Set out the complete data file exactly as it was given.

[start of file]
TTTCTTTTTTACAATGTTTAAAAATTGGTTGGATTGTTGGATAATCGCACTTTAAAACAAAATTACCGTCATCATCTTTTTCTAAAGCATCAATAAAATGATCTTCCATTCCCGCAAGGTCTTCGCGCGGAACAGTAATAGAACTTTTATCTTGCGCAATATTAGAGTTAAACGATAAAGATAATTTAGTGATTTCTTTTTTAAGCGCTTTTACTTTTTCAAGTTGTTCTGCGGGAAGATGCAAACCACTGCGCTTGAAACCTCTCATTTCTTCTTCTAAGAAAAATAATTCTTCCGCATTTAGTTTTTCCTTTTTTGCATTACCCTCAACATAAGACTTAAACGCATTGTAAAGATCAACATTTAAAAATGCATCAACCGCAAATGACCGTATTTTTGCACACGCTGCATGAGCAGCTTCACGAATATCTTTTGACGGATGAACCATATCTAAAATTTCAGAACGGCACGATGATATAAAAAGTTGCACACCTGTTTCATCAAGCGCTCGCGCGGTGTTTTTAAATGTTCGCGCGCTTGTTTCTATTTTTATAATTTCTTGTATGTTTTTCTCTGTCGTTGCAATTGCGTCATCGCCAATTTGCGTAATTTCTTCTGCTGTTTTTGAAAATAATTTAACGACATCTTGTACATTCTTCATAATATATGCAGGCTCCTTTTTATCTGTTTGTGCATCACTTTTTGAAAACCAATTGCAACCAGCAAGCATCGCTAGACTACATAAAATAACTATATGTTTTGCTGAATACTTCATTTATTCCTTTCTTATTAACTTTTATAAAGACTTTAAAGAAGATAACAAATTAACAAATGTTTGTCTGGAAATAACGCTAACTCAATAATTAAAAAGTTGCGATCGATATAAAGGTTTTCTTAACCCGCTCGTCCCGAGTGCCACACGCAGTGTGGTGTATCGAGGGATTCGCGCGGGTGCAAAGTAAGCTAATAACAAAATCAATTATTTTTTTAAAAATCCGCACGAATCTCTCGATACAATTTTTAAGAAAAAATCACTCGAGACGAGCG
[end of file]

TTTCTTTTTTACAATGTTTAAAAATTGGTTGGATTGTTGGATAATCGCACTTTAAAACAAAATTACCGTCATCATCTTTTTCTAAAGCATCAATAAAATGATCTTCCATTCCCGCAAGGTCTTCGCGCGGAACAGTAATAGAACTTTTATCTTGCGCAATATTAGAGTTAAACGATAAAGATAATTTAGTGATTTCTTTTTTAAGCGCTTTTACTTTTTCAAGTTGTTCTGCGGGAAGATGCAAACCACTGCGCTTGAAACCTCTCATTTCTTCTTCTAAGAAAAATAATTCTTCCGCATTTAGTTTTTCCTTTTTTGCATTACCCTCAACATAAGACTTAAACGCATTGTAAAGATCAACATTTAAAAATGCATCAACCGCAAATGACCGTATTTTTGCACACGCTGCATGAGCAGCTTCACGAATATCTTTTGACGGATGAACCATATCTAAAATTTCAGAACGGCACGATGATATAAAAAGTTGCACACCTGTTTCATCAAGCGCTCGCGCGGTGTTTTTAAATGTTCGCGCGCTTGTTTCTATTTTTATAATTTCTTGTATGTTTTTCTCTGTCGTTGCAATTGCGTCATCGCCAATTTGCGTAATTTCTTCTGCTGTTTTTGAAAATAATTTAACGACATCTTGTACATTCTTCATAATATATGCAGGCTCCTTTTTATCTGTTTGTGCATCACTTTTTGAAAACCAATTGCAACCAGCAAGCATCGCTAGACTACATAAAATAACTATATGTTTTGCTGAATACTTCATTTATTCCTTTCTTATTAACTTTTATAAAGACTTTAAAGAAGATAACAAATTAACAAATGTTTGTCTGGAAATAACGCTAACTCAATAATTAAAAAGTTGCGATCGATATAAAGGTTTTCTTAACCCGCTCGTCCCGAGTGCCACACGCAGTGTGGTGTATCGAGGGATTCGCGCGGGTGCAAAGTAAGCTAATAACAAAATCAATTATTTTTTTAAAAATCCGCACGAATCTCTCGATACAATTTTTAAGAAAAAATCACTCGAGACGAGCG